FRA Director Weng Yee Ng recently presented at the Healthcare Compliance Certificate – European Program in Paris. The week-long program focuses on health care compliance and addresses the myriad of legal, regulatory, and compliance issues faced by pharmaceutical, biotech, and medical device manufacturers.
Below, Weng Yee shares her key insights on Data Driven Analysis for Compliance Programs.
There have been at least 26 life science companies involved in Foreign Corrupt Practices Act (FCPA) matters in the last five years (2013 – 2018).
Today, investigations into a number of large corporates in the life science sector continue to hit the press, signaling that regulators have far from taken their foot off the gas pedal on investigations into bribery and corruption within this sector.
These investigations reinforces the importance of adequate books and records and internal controls.
Applying Forensic Accounting for an Effective Compliance Program
For an effective compliance program, forensic accounting procedures are used to:
- Address specific questions when considering areas of risks for your operations,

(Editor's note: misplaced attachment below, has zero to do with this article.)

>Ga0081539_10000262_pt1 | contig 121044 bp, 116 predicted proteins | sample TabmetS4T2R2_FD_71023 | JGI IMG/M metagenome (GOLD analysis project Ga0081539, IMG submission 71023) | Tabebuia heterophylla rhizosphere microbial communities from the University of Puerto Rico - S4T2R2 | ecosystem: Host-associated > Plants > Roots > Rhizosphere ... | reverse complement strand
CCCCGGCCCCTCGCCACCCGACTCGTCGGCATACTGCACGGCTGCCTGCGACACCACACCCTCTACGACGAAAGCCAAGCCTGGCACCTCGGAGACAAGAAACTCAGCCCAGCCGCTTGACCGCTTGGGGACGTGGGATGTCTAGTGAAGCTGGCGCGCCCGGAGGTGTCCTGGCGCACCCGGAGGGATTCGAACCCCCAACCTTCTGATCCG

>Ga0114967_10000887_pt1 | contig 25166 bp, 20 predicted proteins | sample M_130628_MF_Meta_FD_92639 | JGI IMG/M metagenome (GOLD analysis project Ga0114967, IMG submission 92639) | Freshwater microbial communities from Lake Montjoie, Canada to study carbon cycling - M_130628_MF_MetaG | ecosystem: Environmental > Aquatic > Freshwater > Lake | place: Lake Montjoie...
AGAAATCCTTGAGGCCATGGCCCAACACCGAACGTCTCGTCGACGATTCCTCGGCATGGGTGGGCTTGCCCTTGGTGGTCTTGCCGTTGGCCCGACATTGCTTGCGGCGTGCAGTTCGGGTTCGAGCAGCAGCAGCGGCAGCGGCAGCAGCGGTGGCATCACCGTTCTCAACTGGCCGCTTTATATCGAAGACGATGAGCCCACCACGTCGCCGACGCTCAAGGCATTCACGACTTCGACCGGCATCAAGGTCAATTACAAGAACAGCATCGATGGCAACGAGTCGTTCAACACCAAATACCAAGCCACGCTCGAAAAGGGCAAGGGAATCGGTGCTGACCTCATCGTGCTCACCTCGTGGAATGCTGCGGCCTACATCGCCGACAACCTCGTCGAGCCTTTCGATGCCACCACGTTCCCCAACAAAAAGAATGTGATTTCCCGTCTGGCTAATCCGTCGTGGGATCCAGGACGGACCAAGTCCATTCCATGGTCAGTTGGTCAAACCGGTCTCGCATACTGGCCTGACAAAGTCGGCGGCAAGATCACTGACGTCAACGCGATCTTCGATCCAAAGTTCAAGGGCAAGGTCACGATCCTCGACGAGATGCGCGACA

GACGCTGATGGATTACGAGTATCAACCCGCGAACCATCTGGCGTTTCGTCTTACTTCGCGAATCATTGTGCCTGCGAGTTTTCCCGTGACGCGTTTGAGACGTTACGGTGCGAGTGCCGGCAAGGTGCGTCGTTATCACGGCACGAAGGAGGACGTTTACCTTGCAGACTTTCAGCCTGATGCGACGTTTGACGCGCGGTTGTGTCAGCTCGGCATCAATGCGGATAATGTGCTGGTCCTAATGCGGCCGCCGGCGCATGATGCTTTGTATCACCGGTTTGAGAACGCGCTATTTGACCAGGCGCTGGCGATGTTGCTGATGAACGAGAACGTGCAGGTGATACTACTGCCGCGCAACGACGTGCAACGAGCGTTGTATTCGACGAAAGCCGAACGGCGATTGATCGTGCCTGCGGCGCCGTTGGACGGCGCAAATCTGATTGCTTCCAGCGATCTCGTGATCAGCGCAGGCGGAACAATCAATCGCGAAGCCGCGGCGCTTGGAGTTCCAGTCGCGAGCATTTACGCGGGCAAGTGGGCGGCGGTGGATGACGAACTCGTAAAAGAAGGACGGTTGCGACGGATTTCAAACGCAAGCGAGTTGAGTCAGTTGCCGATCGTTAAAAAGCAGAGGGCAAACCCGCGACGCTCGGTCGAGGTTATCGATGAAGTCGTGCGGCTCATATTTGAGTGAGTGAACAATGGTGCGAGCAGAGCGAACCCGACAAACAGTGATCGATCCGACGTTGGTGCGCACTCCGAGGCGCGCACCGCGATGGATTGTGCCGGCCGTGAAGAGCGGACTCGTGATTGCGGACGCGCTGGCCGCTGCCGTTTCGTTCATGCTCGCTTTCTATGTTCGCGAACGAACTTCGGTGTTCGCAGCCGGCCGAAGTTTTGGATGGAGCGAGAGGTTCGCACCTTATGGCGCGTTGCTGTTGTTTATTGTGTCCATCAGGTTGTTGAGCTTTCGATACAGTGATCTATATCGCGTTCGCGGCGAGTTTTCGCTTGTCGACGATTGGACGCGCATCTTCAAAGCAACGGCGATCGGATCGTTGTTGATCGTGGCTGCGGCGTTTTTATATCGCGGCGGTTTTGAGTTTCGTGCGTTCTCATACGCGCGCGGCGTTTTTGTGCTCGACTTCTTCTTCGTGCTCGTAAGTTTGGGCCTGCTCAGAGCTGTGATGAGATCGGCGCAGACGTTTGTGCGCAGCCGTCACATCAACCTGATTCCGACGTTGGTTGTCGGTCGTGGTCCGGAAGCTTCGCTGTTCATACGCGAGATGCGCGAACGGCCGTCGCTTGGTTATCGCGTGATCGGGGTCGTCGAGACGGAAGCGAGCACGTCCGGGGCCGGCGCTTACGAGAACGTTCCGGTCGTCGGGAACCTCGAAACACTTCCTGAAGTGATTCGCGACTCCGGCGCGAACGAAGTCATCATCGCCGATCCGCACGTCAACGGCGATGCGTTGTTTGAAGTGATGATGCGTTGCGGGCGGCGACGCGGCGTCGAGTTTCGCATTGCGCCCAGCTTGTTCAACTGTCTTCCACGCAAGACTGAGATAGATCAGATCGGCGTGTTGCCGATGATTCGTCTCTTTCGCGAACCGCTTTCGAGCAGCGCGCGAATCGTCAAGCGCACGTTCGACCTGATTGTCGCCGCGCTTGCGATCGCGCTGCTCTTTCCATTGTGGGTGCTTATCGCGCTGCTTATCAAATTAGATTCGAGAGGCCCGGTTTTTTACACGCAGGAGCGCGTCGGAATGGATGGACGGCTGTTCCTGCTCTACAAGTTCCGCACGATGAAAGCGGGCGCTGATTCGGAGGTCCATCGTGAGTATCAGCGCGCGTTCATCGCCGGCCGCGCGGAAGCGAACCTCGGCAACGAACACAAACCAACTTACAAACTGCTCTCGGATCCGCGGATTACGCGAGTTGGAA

- Assess appropriateness of the controls designed (in mitigating compliance risks), and
- Perform continuous monitoring of financial and non-financial trends/data points to identify outliers or potential violations of the established systems and protocols
Key consideration, when performing financial analysis in the context of an anti-bribery and corruption review, include:
- Key business risk areas, e.g. third parties, fee for service, incentive compensation, etc.
- Key accounting risk areas, e.g. controls over funds, inappropriate vendors, high risk tenders, etc.
Data Analytics & Tools in an Effective Compliance Program
Data can be voluminous, and sometimes overwhelming. To “find the needle in the haystack”, considering using data analytics to help with data visualization, triage information between different datasets, perform rule-based tests, risk ranking and text mining.
When faced with budgetary and resources constraints, compliance team should look at how technology can help, for example:
- Deploying tools to run algorithms designed to identify flag potential red flag transactions
- Data visualisation tools to identify anomalies and outliers
- Performing data analytics on static data on a regular interval, e.g. quarterly basis, on high risk transactions or operations
TRACE Compendium: https://www.traceinternational.org/compendium#results
Stabroek News: https://www.stabroeknews.com/2019/news/world/05/18/fbi-targets-johnson-johnson-siemens-ge-philips-in-brazil-graft-case-sources/